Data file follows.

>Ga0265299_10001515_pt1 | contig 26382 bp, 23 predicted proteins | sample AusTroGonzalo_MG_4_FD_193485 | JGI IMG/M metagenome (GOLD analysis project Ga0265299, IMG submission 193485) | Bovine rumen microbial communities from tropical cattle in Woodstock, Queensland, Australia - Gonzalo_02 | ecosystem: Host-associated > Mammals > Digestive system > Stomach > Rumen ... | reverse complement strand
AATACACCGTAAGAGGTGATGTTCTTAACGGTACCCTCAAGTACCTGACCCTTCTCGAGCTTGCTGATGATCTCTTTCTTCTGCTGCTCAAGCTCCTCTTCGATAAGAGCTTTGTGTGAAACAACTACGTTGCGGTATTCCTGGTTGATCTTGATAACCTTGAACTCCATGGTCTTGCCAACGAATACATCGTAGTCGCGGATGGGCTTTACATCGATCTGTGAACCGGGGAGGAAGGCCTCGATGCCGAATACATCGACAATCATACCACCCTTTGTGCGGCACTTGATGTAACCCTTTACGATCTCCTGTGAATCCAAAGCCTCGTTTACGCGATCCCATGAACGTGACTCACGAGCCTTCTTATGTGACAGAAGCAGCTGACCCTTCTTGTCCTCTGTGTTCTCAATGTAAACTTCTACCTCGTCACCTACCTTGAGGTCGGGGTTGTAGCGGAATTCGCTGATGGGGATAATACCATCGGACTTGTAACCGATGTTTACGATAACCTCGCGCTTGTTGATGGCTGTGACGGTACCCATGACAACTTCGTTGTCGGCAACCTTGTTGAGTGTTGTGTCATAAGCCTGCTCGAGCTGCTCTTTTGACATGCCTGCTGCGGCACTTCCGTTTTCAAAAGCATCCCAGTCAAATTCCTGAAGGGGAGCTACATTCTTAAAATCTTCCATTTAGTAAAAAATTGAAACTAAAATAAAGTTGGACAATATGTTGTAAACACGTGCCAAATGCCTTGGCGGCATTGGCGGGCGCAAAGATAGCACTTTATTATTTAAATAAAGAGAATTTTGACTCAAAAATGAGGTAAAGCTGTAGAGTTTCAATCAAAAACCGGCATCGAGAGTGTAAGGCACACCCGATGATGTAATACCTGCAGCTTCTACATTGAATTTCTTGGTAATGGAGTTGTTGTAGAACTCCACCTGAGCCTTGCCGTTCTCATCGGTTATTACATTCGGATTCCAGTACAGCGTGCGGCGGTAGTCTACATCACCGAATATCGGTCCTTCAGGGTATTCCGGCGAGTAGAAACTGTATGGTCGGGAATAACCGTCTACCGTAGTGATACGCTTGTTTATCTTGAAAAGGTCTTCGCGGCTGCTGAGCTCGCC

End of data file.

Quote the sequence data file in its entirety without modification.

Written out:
>Ga0265299_10001515_pt1 | contig 26382 bp, 23 predicted proteins | sample AusTroGonzalo_MG_4_FD_193485 | JGI IMG/M metagenome (GOLD analysis project Ga0265299, IMG submission 193485) | Bovine rumen microbial communities from tropical cattle in Woodstock, Queensland, Australia - Gonzalo_02 | ecosystem: Host-associated > Mammals > Digestive system > Stomach > Rumen ... | reverse complement strand
AATACACCGTAAGAGGTGATGTTCTTAACGGTACCCTCAAGTACCTGACCCTTCTCGAGCTTGCTGATGATCTCTTTCTTCTGCTGCTCAAGCTCCTCTTCGATAAGAGCTTTGTGTGAAACAACTACGTTGCGGTATTCCTGGTTGATCTTGATAACCTTGAACTCCATGGTCTTGCCAACGAATACATCGTAGTCGCGGATGGGCTTTACATCGATCTGTGAACCGGGGAGGAAGGCCTCGATGCCGAATACATCGACAATCATACCACCCTTTGTGCGGCACTTGATGTAACCCTTTACGATCTCCTGTGAATCCAAAGCCTCGTTTACGCGATCCCATGAACGTGACTCACGAGCCTTCTTATGTGACAGAAGCAGCTGACCCTTCTTGTCCTCTGTGTTCTCAATGTAAACTTCTACCTCGTCACCTACCTTGAGGTCGGGGTTGTAGCGGAATTCGCTGATGGGGATAATACCATCGGACTTGTAACCGATGTTTACGATAACCTCGCGCTTGTTGATGGCTGTGACGGTACCCATGACAACTTCGTTGTCGGCAACCTTGTTGAGTGTTGTGTCATAAGCCTGCTCGAGCTGCTCTTTTGACATGCCTGCTGCGGCACTTCCGTTTTCAAAAGCATCCCAGTCAAATTCCTGAAGGGGAGCTACATTCTTAAAATCTTCCATTTAGTAAAAAATTGAAACTAAAATAAAGTTGGACAATATGTTGTAAACACGTGCCAAATGCCTTGGCGGCATTGGCGGGCGCAAAGATAGCACTTTATTATTTAAATAAAGAGAATTTTGACTCAAAAATGAGGTAAAGCTGTAGAGTTTCAATCAAAAACCGGCATCGAGAGTGTAAGGCACACCCGATGATGTAATACCTGCAGCTTCTACATTGAATTTCTTGGTAATGGAGTTGTTGTAGAACTCCACCTGAGCCTTGCCGTTCTCATCGGTTATTACATTCGGATTCCAGTACAGCGTGCGGCGGTAGTCTACATCACCGAATATCGGTCCTTCAGGGTATTCCGGCGAGTAGAAACTGTATGGTCGGGAATAACCGTCTACCGTAGTGATACGCTTGTTTATCTTGAAAAGGTCTTCGCGGCTGCTGAGCTCGCC